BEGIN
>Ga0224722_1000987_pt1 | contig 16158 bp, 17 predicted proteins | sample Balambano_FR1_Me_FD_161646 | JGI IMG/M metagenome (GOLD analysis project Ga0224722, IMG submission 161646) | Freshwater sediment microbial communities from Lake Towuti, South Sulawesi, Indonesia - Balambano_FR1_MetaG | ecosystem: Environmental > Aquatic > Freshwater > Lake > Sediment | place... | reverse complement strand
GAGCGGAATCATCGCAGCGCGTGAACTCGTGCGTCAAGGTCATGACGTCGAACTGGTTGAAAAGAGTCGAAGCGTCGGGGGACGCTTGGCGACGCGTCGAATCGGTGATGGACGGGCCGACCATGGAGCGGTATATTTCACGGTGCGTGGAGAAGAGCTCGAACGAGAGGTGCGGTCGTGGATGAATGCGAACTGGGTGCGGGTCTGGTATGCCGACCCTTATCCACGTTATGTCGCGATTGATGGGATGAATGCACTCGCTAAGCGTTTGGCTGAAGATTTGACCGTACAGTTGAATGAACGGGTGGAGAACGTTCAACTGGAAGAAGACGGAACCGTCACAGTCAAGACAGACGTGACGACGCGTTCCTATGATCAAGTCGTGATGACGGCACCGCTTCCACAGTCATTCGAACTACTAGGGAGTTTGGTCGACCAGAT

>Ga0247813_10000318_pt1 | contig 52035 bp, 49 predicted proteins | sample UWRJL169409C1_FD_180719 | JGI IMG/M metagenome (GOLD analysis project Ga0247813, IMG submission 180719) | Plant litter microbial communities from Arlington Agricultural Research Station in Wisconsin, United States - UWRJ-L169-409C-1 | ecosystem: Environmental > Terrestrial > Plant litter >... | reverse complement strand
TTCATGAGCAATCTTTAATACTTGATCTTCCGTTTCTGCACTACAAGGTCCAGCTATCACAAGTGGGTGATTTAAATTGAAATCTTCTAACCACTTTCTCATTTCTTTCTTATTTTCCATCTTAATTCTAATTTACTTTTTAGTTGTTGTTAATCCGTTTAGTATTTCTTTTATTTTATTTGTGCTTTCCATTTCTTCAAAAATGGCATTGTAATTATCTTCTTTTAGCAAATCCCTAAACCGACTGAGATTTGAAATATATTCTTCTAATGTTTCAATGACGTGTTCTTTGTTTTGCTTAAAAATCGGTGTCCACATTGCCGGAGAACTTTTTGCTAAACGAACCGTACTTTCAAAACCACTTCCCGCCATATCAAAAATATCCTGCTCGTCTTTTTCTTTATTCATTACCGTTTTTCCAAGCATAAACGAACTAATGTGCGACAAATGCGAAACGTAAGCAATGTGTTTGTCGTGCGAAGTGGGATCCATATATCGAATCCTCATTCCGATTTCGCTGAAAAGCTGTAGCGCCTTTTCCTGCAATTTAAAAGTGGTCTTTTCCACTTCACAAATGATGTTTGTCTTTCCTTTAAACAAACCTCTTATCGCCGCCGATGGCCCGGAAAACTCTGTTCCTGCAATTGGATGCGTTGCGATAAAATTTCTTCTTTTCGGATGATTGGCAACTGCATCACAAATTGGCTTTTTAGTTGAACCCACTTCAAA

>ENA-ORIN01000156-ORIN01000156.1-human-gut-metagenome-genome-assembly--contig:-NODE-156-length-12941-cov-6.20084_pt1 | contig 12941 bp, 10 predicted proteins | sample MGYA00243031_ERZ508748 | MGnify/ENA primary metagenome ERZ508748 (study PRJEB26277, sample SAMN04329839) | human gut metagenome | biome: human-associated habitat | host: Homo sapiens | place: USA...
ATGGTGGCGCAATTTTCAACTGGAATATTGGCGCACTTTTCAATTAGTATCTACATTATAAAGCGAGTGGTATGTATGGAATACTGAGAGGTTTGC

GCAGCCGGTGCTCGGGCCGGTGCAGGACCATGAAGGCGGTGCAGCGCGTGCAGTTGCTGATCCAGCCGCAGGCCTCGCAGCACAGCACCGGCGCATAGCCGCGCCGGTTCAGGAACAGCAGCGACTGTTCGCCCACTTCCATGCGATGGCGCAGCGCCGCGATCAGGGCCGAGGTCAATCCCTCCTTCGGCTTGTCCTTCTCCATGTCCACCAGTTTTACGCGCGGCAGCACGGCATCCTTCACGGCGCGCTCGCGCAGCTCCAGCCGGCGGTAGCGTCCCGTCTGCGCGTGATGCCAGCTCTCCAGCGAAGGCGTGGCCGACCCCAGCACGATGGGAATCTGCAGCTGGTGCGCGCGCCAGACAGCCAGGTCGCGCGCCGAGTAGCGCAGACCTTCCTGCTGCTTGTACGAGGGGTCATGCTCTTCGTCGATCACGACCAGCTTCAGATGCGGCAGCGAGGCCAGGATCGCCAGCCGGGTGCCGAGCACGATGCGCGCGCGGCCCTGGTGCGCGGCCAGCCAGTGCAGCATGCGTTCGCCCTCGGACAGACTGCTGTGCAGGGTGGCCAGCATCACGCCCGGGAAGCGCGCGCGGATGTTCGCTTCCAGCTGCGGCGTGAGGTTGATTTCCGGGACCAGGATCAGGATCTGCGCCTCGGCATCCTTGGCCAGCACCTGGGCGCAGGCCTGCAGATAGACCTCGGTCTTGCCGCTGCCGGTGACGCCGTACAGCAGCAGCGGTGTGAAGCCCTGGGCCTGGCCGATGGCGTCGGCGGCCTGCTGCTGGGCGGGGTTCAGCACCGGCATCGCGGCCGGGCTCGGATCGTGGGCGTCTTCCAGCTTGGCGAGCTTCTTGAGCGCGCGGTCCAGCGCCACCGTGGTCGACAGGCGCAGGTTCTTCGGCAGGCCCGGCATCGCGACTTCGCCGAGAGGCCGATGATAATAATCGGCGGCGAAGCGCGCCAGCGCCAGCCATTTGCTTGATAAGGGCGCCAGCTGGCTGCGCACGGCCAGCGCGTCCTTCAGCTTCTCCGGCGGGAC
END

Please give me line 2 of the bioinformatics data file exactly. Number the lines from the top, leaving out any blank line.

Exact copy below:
GAGCGGAATCATCGCAGCGCGTGAACTCGTGCGTCAAGGTCATGACGTCGAACTGGTTGAAAAGAGTCGAAGCGTCGGGGGACGCTTGGCGACGCGTCGAATCGGTGATGGACGGGCCGACCATGGAGCGGTATATTTCACGGTGCGTGGAGAAGAGCTCGAACGAGAGGTGCGGTCGTGGATGAATGCGAACTGGGTGCGGGTCTGGTATGCCGACCCTTATCCACGTTATGTCGCGATTGATGGGATGAATGCACTCGCTAAGCGTTTGGCTGAAGATTTGACCGTACAGTTGAATGAACGGGTGGAGAACGTTCAACTGGAAGAAGACGGAACCGTCACAGTCAAGACAGACGTGACGACGCGTTCCTATGATCAAGTCGTGATGACGGCACCGCTTCCACAGTCATTCGAACTACTAGGGAGTTTGGTCGACCAGAT